Authors:Claudia Merli (Uppsala University)
Michele Fontefrancesco (University of Gastronomic Sciences)
Paper short abstract:
Survivors of the 1963 Vajont Dam disaster make of memory the foundational heritage of their communities. Individual and collective stories cut across people’s experiences and roots, making of memory a problematic legacy for the contemporary re-construction of identities.
Paper long abstract:
Memory of the 1963 Vajont Dam disaster is expressed in both intangible and material forms that require management in order to be transmitted to the following generations. Survivors preserve histories of the alpine tsunami triggered by the collapse of Mount Toc into the dam reservoir, and which erased villages along the Piave’s valley and torn away mountain hamlets along the Vajont reservoir, leaving behind approximately 2000 dead. But how do those who did not experience the disaster ‘remember’ it? The local landscapes are punctuated by remaining infrastructures and memorialisation of relevant sites, dominated by the menacing presence of the intact dam. Thousands of visitors every year travel to the region to attend commemorative events, walking the places of the disaster, entering museums and cemeteries, often accompanied by local guides (some of them provincial forest park guides, some of them survivors, others who attend specific training to inform the visitors). Contending histories about individual and collective plural memories cut across people’s experiences of the past and present Vajont, making of memory a problematic legacy for the historical and contemporary re-construction of local identities. Multidisciplinary research conducted in the area evidenced the transience and fluidity of intersecting territorial and experiential landscapes.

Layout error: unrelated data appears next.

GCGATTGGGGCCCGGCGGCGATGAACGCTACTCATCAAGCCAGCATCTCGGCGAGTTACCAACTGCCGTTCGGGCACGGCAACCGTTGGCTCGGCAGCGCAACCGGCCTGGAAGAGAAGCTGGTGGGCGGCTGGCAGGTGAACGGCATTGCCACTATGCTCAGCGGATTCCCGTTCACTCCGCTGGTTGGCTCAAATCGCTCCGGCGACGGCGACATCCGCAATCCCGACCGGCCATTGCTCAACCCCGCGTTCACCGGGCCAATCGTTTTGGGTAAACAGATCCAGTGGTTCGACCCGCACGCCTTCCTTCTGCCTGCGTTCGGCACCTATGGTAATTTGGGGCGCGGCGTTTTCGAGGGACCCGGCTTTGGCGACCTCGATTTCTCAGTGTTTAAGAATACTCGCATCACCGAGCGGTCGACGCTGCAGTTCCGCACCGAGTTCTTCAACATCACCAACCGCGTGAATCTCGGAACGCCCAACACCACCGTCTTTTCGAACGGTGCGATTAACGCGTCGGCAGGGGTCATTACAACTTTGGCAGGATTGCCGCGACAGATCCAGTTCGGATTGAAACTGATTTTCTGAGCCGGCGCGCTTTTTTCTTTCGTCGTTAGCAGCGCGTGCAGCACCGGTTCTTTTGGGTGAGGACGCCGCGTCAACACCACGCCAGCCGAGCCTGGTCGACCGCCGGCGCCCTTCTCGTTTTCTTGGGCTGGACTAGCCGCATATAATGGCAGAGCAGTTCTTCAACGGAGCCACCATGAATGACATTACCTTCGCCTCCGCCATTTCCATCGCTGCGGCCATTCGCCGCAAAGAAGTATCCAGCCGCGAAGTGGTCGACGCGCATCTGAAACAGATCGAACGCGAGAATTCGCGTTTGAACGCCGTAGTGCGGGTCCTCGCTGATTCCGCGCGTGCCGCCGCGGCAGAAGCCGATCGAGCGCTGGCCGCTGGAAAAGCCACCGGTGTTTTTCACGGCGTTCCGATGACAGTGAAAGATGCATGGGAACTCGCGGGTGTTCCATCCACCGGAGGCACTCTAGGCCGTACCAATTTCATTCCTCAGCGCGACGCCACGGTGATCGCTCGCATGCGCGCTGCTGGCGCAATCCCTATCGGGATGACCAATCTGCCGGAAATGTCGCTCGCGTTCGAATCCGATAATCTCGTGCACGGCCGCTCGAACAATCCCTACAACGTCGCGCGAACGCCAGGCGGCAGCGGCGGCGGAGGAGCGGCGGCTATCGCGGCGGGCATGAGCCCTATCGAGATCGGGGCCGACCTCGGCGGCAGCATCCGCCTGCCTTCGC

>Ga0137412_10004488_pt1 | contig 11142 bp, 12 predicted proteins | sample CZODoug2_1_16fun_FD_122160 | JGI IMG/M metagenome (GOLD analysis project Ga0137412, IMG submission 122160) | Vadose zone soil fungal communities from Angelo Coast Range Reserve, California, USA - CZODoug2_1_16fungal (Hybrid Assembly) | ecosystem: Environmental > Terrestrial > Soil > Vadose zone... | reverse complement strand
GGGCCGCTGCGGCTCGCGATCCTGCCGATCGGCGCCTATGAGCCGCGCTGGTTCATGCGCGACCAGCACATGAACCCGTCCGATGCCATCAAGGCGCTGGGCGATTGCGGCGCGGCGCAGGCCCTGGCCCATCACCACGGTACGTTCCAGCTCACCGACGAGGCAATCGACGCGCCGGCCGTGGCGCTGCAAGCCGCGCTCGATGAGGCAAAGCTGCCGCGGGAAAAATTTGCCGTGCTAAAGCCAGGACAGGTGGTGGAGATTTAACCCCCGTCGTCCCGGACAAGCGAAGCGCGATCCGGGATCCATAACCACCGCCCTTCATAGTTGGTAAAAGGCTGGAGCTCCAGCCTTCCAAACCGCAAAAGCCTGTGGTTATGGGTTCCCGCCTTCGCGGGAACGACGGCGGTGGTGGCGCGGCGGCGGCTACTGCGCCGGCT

Anthropology of re-construction: exploring and thinking the remaking of broken worlds [Disaster and Crisis Anthropology Network]